Hi-Hostel offers a bunch of free tours in the mornings, and today consists of a Photography tour at 1pm. It’s run by a guy called Alex, who picks us up and has us hop on a tram heading deep in the Western neighbourhoods. The trams work on the same system as the underground, which use cards or tokens. Thankfully, Alex had tickets already pre-bought for us.
The weather is dry, but the fog is intense, so when we make our first stop at Trinity-Bellwoods Park, the skyline is diminished by heavy cloud. It’s too bad considering how great the view must be with clear skies, but nothing to be done about it (fog is pretty much the staple this week).
Toronto has a lot of parks, especially in the outer areas, to make them more habitable for residents. This is also a dog park in summer, and a toboggan run in winter. Not sure on the toboggan, but the number of dogs we saw proved that it definitely serves its purpose.
The local neighbourhoods include Little Portugal and Little Italy, where you still have huge immigrant populations despite gentrification beginning to crawl in. It’s hard to believe we’re only a ten-minute tram ride from the centre of town, because these areas almost feel like completely different cities. The buildings are smaller and crouched together, and (surprisingly artistic) graffiti is everywhere. It’s got great character.
When we go further East, we reach Kensington, which looks much better without the rain. All the buildings are bright and the streets are teeming with the lunch rush. Alex also takes us up to a car park roof to see another view of Toronto…but the fog is still defying us and we get rushed out by security.
The next stop is Chinatown, but a certain ways down Spadina, Alex peels us to the right and takes us down a place of interest – Graffiti Alley. Graffiti is everywhere in Toronto, but this alley is where the art is both encouraged and protected, so you can see some truly impressive pieces if you’re willing to explore. There is everything from tags to full wall murals – although by far the most incredible piece is a building high Aquarium mural that wraps around two sides of a building. It’s been there decades, and it looks spectacular – I just wish it was possible to take a good photo, but the alley and its size make it near impossible.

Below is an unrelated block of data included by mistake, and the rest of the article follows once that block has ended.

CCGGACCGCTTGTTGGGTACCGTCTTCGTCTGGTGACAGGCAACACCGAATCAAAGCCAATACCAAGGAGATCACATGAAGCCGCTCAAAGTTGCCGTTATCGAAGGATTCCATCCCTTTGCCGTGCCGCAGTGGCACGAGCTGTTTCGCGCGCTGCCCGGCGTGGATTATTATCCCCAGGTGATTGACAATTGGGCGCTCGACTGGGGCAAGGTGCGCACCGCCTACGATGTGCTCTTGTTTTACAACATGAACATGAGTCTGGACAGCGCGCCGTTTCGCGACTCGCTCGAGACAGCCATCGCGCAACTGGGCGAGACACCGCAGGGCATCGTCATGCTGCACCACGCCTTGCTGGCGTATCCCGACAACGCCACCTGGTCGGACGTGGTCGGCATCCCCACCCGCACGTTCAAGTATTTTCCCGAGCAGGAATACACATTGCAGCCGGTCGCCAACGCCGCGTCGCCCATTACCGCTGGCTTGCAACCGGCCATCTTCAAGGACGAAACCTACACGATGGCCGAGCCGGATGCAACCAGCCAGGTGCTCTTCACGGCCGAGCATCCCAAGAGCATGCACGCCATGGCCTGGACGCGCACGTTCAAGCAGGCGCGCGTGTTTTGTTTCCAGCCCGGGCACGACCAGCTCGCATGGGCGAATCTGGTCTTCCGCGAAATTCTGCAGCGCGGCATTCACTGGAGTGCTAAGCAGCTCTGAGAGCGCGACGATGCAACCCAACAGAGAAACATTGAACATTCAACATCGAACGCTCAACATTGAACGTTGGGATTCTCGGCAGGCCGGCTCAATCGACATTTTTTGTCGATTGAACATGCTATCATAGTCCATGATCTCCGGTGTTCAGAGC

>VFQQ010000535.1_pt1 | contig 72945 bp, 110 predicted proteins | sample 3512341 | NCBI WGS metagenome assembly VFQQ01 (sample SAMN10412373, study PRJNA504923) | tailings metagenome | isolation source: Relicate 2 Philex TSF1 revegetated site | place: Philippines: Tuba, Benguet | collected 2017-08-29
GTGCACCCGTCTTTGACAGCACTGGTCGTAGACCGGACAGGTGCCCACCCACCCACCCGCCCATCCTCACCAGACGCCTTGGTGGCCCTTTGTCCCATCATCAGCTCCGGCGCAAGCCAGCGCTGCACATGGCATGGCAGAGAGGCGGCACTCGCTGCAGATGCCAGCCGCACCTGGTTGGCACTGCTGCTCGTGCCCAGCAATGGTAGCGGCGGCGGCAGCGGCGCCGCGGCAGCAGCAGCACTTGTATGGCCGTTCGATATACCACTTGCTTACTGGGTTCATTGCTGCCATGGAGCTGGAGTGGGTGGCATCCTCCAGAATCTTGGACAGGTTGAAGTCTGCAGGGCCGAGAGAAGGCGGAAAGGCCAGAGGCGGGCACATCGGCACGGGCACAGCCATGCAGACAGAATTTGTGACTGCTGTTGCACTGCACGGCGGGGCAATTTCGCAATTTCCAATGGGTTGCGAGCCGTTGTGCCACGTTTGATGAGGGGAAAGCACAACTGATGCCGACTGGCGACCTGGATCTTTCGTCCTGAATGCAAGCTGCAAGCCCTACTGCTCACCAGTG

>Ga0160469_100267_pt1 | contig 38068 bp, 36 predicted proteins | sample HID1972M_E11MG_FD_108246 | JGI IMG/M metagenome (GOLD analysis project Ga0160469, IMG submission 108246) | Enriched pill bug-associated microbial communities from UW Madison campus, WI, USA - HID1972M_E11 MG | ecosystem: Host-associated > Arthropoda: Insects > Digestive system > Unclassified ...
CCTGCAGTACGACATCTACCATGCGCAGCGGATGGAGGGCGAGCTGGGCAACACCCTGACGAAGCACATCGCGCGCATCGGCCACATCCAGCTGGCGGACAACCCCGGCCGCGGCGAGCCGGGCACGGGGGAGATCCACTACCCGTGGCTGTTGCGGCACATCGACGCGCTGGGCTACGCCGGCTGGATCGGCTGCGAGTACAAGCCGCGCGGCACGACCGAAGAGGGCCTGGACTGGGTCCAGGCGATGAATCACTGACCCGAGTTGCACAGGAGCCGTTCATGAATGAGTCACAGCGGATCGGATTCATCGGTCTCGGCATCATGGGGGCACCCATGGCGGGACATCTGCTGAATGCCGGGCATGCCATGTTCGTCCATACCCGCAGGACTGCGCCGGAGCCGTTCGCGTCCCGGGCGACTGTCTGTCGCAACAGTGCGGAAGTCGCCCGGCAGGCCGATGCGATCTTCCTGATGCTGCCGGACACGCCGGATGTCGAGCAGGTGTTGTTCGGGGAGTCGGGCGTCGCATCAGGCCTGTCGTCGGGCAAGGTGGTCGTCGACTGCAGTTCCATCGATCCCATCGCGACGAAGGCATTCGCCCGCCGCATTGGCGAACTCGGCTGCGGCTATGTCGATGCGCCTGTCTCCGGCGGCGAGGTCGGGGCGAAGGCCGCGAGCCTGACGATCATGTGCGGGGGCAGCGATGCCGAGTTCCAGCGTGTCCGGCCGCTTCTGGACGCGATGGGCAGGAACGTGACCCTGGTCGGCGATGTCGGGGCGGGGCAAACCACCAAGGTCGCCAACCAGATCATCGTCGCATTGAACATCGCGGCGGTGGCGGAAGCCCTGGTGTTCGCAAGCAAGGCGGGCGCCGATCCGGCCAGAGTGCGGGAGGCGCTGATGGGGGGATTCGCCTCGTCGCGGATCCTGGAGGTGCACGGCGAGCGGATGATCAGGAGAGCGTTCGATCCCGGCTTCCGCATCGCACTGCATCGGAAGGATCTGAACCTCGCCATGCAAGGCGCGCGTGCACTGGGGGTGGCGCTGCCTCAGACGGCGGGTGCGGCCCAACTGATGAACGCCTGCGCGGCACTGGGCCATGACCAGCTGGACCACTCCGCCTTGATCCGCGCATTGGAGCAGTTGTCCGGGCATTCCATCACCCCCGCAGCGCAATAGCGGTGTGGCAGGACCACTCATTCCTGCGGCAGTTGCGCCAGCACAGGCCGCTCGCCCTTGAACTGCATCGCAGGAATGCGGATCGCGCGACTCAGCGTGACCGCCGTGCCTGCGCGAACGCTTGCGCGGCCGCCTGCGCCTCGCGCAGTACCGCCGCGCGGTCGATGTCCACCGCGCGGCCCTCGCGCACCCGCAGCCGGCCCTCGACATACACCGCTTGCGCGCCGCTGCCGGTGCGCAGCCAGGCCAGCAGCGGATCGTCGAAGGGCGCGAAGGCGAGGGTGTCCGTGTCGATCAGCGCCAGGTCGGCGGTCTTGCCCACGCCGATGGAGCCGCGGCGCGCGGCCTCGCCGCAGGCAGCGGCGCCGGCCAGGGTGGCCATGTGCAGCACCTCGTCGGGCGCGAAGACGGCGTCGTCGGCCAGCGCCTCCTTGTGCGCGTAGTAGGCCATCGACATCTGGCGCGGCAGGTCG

By this point we’re almost back into Downtown, and the next stop are the Council buildings. The old building stands side by side with the new, and the iconic ‘Toronto’ sign stands in the square alongside the ice rink (which is now thawed out but is available all winter). The current council building has some unusual circular designs to give it a modern look, while the old building has a clock tower hosting a clock face only a metre smaller than Big Ben in London.
However, what really caught my interest in this area, was the sheer number of food vans and stands. Hot Dog stands are littered around the city, but I’ve never seen so many congregated in one place. I take the chance to get a hot dog, and mentally remind myself I can grab poutine from here later.
We also stop outside a TV station whose biggest claim to fame was a fake car bursting out of the wall midway up the building, supposedly depicting ‘breaking news’, but this was more or less our last stop, as Alex then navigated us back through the streets to the hostel, although we stopped every now and then to snap a photo of the odd building (for a city with such big Skyscrapers, they’ve been very good at protecting the smaller historical buildings, especially compared to places like Australia). It was great to get some navigation around the genuine neighbourhoods or Toronto, and it gave me a much better idea of how the city was set up. It also helped me grab poutine in the evening before I had to hop on the underground at King Street for my evening’s entertainment.
Yup, I went on the Casa Loma Escape website and signed up for one of their Escape Rooms. They sell them ticket by ticket, with a maximum number of 12-16 (depending on the game). In the off season grabbing one ticket a day or so before a game is doable, although I was warned it would be much harder in the summer. I’d arranged to do the ‘Escape from the Tower’ game held in the Tower at 7:30, so grabbed the underground for $3.25 and made my way to Casa Loma for 7:15.
The event starts in the underground Swimming Pool (which was left unfinished and now works as a cinema room) where we’re given the rules and told to create a team name (eventually choosing ‘Tower Rangers’) before getting a synopsis on what the setup was. Essentially, in WW2, Casa Loma was secretly used as a base for researching and producing sonar, and we’d be performing one last mission to locate German subs (this whole idea is actually based on history, as the castle was used for this very purpose, using the dance clubs below as a cover).
Unlike most Escape Rooms, this one also involved actors, and we were guided up the tower by a soldier, and aided by a scientist. I won’t give away any of the plot or puzzles, but you need to make your way up four levels, solving puzzles on each floor, before then having to head back down to escape.
And on that topic, that last puzzle is a DOOZY. We failed to figure out the clue, and to be honest I’m not sure I could have figured it out if I’d had a full hour to work on it. If we’d been calm and thought about it, we might have pulled it off, but you really need to think outside the box to escape.
Tickets cost $38, so I won’t be able to afford another one this trip, but I REALLY wish I could. It’s great fun and I’d love to do the rum runners one. Definitely on my to do list next time I’m in Toronto.